Heritage for PeaceHERITAGE FOR PEACE: We believe that cultural heritage is a common ground for dialogue and a tool to build peace. Thus, we support heritage workers in the protection of cultural heritage for future generations.
This newsletter provides a summary of the most recent reports on the damage to Syria’s heritage. It should be stressed that much of this data cannot be verified, but it is hoped that it will assist in the documentation of the damage occurring, and help raise awareness. Heritage for Peace have released a statement concerning their stance on data recording, available here.
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The DGAM have released a preliminary report on a fire in Juwaniyah in Old Damascus here.
Damage in Dead Cities
Idlib Antiquities Centre have released this video of someone shooting a wall in Deir Sunbel until it collapses here. The video is also shared by the Association for the Protection of Syrian Archaeology. They have also released an analysis of the damage here and here.
Updates on Looting
International appreciation for Syrian heritage
A new cookbook examines Syrian history, culture and culinary heritage, featuring recipes from refugees. Read more on the Vancouver Sun website here. In Cairo, Egyptians are loving traditional Syrian recipes prepared by refugees according to Al-Monitor.
Cultural festival in Dar al Assad
The Lattakia Culture Festival recently occurred in Dar al Assad, and featured art exhibitions, shows, concerts, and workshops. Read more on the Syria Times website here.
Reports and Updates from the Syrian People
Tributes to former head of the DGAM
A number of heartfelt tributes have been published commending the work of the former director General of Syria’s Antiquities and Museums, Dr Mamoun Abdulkarim. These include ICOMOS and UNESCO, amongst others.
Ancient temples of Maaloula being restored
With support from the government, local citizens are restoring St. Thecla’s monastery and Mark Sarkis in Maaloula. Read more on the Centre for Religious Pluralism website here.
Lion of Al-Lat restored in Damascus
The National Museum of Damascus is now displaying the restored 2,000-year-old Lion of Al-Lat statue. Restoration was done by the General Directorate of Antiquities and Museums, UNESCO, and other international experts within the framework of a strategic plan to restore all ancient artefacts and preserve the Syrian civilisation and heritage. Read more on the SANA website here, Reuters here, and on Archaeology in Syria here.
Aga Khan to help rebuild the Great Mosque
Ismail reports that the Aga Khan want to rebuild Aleppo’s Great Mosque.
Protection work in Al-Jazira Canton
ATPA report the complete restoration of Tell Beydar, in Al-Jazira, finishing 12/10/17, here. There are a number of other photos of the work on their website and Facebook feed.
They continue to meet to discuss how to protect archaeological sites (examples here and here, and an example of their work at Tell Mozan here).
They have released a report about the protection of Idlib Museum here.
Policy Changes and Updates from Syria
Souk of Aleppo on 2018 WMF list
The World Monuments Fund publishes the 2018 World Monuments Watch list, which includes the Souk of Aleppo. Read more on the WMF website here.
New agreement between Russia and UNESCO to protect cultural objects from conflict
Russia’s State Hermitage Museum and UNESCO have agreed to cooperate protecting cultural items in conflict zones, with special focus on sites in Syria. Learn more about this effort here.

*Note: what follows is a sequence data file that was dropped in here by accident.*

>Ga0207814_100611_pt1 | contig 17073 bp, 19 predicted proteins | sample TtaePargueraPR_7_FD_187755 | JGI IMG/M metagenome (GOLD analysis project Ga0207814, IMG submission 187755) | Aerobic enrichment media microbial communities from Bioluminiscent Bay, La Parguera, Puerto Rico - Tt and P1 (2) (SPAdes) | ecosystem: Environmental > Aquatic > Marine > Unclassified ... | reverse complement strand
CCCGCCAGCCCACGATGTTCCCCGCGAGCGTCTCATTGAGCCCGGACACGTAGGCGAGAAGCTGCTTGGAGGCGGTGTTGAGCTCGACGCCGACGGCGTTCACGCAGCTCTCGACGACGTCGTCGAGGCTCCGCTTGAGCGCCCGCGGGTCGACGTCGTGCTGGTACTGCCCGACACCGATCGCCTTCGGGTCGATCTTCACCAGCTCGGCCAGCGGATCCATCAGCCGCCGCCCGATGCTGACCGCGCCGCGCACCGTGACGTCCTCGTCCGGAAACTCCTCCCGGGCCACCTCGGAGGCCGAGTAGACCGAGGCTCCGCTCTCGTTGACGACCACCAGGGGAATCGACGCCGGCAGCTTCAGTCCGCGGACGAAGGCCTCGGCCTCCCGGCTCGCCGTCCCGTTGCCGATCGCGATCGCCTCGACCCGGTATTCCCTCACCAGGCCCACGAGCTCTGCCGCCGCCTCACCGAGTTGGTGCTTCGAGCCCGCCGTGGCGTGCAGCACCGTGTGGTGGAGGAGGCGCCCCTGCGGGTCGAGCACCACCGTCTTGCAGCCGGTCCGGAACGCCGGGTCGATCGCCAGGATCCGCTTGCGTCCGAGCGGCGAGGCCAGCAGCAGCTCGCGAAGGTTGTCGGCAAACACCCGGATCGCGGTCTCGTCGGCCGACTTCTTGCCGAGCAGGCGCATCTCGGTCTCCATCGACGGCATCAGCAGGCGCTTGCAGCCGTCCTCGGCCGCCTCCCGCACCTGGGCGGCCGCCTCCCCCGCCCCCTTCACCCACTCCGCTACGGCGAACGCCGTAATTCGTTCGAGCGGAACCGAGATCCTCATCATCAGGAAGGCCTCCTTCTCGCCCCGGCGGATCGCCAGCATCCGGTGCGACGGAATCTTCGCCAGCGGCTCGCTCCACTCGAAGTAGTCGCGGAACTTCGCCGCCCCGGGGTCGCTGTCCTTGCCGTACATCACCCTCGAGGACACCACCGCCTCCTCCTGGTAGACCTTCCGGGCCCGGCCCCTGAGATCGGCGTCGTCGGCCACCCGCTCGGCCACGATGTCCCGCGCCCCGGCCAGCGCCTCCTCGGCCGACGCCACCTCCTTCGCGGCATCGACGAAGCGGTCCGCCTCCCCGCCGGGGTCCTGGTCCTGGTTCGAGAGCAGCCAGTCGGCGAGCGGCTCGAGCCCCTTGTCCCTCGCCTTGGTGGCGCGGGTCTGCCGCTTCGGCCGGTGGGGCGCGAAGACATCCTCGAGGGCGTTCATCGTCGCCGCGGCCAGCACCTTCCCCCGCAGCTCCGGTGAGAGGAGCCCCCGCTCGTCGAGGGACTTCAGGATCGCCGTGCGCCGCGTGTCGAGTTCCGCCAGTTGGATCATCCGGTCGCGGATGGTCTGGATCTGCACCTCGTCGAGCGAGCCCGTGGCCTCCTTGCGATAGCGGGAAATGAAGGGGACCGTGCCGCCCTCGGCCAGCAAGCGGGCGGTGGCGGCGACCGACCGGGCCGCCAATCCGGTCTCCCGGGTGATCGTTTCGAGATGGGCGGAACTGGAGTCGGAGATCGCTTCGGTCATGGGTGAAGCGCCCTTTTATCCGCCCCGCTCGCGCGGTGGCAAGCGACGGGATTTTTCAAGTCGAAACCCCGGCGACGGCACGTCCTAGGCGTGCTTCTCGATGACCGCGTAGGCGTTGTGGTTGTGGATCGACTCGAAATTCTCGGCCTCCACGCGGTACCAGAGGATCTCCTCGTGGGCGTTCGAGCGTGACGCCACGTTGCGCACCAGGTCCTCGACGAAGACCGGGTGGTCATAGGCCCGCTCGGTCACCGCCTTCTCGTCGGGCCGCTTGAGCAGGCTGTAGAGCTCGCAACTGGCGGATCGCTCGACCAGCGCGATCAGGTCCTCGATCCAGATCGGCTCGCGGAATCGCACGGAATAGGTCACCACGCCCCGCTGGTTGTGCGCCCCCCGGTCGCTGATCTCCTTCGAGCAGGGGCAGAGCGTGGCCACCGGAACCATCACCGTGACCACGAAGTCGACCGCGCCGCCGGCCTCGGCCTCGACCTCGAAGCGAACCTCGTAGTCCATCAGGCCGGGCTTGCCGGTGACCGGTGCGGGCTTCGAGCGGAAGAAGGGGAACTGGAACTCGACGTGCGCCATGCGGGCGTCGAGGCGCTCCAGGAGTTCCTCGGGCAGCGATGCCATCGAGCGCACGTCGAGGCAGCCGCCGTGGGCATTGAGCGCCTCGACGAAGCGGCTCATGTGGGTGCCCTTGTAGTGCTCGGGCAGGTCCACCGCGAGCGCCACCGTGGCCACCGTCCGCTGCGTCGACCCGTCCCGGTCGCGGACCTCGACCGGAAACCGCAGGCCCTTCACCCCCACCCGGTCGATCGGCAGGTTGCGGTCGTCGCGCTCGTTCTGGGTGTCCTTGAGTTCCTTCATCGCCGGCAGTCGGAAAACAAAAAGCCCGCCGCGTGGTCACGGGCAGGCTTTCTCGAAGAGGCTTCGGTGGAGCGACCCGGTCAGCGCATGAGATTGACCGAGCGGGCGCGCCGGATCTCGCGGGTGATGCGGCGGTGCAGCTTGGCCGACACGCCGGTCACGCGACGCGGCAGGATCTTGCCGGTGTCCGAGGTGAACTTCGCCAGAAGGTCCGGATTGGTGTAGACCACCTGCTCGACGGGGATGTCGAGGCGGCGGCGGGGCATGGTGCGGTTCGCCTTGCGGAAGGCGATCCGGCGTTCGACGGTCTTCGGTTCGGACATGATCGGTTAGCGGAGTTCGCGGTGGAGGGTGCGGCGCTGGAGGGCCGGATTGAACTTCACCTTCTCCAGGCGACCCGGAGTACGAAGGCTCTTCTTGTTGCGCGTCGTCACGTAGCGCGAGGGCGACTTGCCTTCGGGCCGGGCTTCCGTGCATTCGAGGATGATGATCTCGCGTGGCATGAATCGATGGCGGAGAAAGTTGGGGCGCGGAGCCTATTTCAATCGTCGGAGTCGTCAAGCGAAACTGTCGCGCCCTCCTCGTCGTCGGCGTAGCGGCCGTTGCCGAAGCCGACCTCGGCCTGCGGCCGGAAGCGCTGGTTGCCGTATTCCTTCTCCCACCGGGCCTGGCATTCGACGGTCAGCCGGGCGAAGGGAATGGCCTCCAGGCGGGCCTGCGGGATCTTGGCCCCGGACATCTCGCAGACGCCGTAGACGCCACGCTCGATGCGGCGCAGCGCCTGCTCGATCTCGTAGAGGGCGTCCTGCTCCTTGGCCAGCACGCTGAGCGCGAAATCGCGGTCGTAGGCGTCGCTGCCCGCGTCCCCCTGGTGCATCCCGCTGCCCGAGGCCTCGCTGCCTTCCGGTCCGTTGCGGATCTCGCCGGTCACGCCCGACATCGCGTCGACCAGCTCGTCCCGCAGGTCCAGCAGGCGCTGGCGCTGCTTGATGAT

Research to begin into management of threats to Syrian heritage
Ettijahat have announced the researchers accepted under the Fifth Edition of Research: To Strengthen Culture of Knowledge, which include Mostafa Alskaf, who will be looking at Institutional Response to Management of Threats Posed to the Syrian Material Cultural Heritage. His report is due out next year. There are also a large variety of research topics on intangible heritage. Read more here.
Audrey Azoulay has been nominated as the next Director General of UNESCO as Irina Bokova comes to the end of her term. Azoulay must be confirmed by the UNESCO General Assembly in November.
Read more on UNESCO’s blog here.
The USA is to quit UNESCO (more here), as is Israel (more here).
London investigations of trafficked heritage will continue
The Art and Antiques Squad of the New Scotland Yard, a specialised police responsible for the investigation of art and heritage crime in London, will continue after a temporary deactivation. Read more on the Art Crime Blogspot here.
(Not covered in other sections)
The ARCA blog writes about the international trafficking of looted antiquities and where the largest hoards are.
The Security Council unanimously adopted Resolution 2379, requesting “Creation of Independent Team to Help in Holding ISIL (Da’esh) Accountable for Its Actions in Iraq”.
UNITAR reports on new technologies that use virtual and augmented reality to help the humanitarian and development communities.
Syrian born novelist Salim Barakat has a new novel about the history of Palmyra titled “The Roaring of Shadows in Zenobia’s Gardens.”
Armen Press reports on the current status of Syrians now living in Armenia
Heritage Daily writes about how stories related to terrorism, ISIS, archaeology and cultural heritage are becoming more popular entertainment.
Christina Fossa, U.S. Department of State: Virtual Student Federal Service intern for the Smithsonian Cultural Rescue Initiative, writes about her research about Syrian Cultural Heritage sites on the Conflict Culture website.
Shanghai Daily reports on the Palace Museum, which sponsors a Taihe Forum Fund to provide academic and technical support for countries facing troubles and who support cultural preservation in countries such as Syria
Egypt Today provides an overview of some of the damage to Syria’s cultural sites since 2011.